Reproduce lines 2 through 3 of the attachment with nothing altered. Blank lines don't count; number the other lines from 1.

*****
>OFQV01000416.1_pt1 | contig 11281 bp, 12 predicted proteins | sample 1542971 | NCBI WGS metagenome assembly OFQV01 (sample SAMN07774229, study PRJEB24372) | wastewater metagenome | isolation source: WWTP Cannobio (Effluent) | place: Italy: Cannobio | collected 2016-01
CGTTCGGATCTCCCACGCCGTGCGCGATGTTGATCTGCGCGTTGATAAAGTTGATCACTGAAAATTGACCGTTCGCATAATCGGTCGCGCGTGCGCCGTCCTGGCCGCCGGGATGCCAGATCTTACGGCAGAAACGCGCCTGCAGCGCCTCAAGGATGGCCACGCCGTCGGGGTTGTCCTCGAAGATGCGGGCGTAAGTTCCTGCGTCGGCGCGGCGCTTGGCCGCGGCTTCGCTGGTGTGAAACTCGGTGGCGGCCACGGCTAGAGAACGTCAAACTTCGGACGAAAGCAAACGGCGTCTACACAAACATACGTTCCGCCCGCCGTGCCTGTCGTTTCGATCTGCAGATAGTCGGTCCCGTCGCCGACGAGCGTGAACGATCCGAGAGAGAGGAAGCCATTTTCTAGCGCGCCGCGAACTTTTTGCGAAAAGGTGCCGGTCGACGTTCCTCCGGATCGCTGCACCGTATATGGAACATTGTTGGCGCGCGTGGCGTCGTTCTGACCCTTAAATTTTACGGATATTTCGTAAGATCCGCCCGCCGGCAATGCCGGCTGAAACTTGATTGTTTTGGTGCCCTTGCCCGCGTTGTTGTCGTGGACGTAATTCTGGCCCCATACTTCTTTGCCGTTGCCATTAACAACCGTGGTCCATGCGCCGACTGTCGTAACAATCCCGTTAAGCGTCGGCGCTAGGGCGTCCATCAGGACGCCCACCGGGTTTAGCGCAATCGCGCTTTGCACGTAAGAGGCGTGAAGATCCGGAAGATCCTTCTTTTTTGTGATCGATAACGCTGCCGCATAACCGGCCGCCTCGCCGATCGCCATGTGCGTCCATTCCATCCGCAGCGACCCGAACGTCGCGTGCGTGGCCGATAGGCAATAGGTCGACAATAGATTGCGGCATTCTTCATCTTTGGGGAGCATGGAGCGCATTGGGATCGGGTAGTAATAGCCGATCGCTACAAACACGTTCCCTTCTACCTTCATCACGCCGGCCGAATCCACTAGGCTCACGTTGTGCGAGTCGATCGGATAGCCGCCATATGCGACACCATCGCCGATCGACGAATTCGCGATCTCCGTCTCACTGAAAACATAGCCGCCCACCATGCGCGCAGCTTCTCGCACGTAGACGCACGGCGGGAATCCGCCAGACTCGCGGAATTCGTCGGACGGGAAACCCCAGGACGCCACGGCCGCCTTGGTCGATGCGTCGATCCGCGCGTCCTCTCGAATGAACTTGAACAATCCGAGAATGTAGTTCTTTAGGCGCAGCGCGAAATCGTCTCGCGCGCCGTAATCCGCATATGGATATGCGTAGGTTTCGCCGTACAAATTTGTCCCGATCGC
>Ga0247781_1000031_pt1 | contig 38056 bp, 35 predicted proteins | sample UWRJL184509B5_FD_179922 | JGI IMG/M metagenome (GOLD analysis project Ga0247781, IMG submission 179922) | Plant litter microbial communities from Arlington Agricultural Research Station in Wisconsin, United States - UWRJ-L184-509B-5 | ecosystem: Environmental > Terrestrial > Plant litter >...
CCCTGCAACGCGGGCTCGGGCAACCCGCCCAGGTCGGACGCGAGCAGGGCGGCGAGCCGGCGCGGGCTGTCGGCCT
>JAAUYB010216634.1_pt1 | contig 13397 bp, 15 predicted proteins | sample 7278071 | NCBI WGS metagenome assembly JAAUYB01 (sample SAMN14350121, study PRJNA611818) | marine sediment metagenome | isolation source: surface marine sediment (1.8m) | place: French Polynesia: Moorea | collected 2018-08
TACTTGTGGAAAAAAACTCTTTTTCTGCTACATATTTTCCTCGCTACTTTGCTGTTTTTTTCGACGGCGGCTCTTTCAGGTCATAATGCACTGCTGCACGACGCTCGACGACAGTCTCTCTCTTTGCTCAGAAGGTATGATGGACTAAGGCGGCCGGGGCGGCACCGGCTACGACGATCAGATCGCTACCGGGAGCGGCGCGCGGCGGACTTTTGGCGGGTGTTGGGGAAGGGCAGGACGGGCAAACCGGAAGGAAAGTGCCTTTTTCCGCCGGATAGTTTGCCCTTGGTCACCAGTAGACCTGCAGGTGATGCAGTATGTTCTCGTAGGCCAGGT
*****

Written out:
CGTTCGGATCTCCCACGCCGTGCGCGATGTTGATCTGCGCGTTGATAAAGTTGATCACTGAAAATTGACCGTTCGCATAATCGGTCGCGCGTGCGCCGTCCTGGCCGCCGGGATGCCAGATCTTACGGCAGAAACGCGCCTGCAGCGCCTCAAGGATGGCCACGCCGTCGGGGTTGTCCTCGAAGATGCGGGCGTAAGTTCCTGCGTCGGCGCGGCGCTTGGCCGCGGCTTCGCTGGTGTGAAACTCGGTGGCGGCCACGGCTAGAGAACGTCAAACTTCGGACGAAAGCAAACGGCGTCTACACAAACATACGTTCCGCCCGCCGTGCCTGTCGTTTCGATCTGCAGATAGTCGGTCCCGTCGCCGACGAGCGTGAACGATCCGAGAGAGAGGAAGCCATTTTCTAGCGCGCCGCGAACTTTTTGCGAAAAGGTGCCGGTCGACGTTCCTCCGGATCGCTGCACCGTATATGGAACATTGTTGGCGCGCGTGGCGTCGTTCTGACCCTTAAATTTTACGGATATTTCGTAAGATCCGCCCGCCGGCAATGCCGGCTGAAACTTGATTGTTTTGGTGCCCTTGCCCGCGTTGTTGTCGTGGACGTAATTCTGGCCCCATACTTCTTTGCCGTTGCCATTAACAACCGTGGTCCATGCGCCGACTGTCGTAACAATCCCGTTAAGCGTCGGCGCTAGGGCGTCCATCAGGACGCCCACCGGGTTTAGCGCAATCGCGCTTTGCACGTAAGAGGCGTGAAGATCCGGAAGATCCTTCTTTTTTGTGATCGATAACGCTGCCGCATAACCGGCCGCCTCGCCGATCGCCATGTGCGTCCATTCCATCCGCAGCGACCCGAACGTCGCGTGCGTGGCCGATAGGCAATAGGTCGACAATAGATTGCGGCATTCTTCATCTTTGGGGAGCATGGAGCGCATTGGGATCGGGTAGTAATAGCCGATCGCTACAAACACGTTCCCTTCTACCTTCATCACGCCGGCCGAATCCACTAGGCTCACGTTGTGCGAGTCGATCGGATAGCCGCCATATGCGACACCATCGCCGATCGACGAATTCGCGATCTCCGTCTCACTGAAAACATAGCCGCCCACCATGCGCGCAGCTTCTCGCACGTAGACGCACGGCGGGAATCCGCCAGACTCGCGGAATTCGTCGGACGGGAAACCCCAGGACGCCACGGCCGCCTTGGTCGATGCGTCGATCCGCGCGTCCTCTCGAATGAACTTGAACAATCCGAGAATGTAGTTCTTTAGGCGCAGCGCGAAATCGTCTCGCGCGCCGTAATCCGCATATGGATATGCGTAGGTTTCGCCGTACAAATTTGTCCCGATCGC
>Ga0247781_1000031_pt1 | contig 38056 bp, 35 predicted proteins | sample UWRJL184509B5_FD_179922 | JGI IMG/M metagenome (GOLD analysis project Ga0247781, IMG submission 179922) | Plant litter microbial communities from Arlington Agricultural Research Station in Wisconsin, United States - UWRJ-L184-509B-5 | ecosystem: Environmental > Terrestrial > Plant litter >...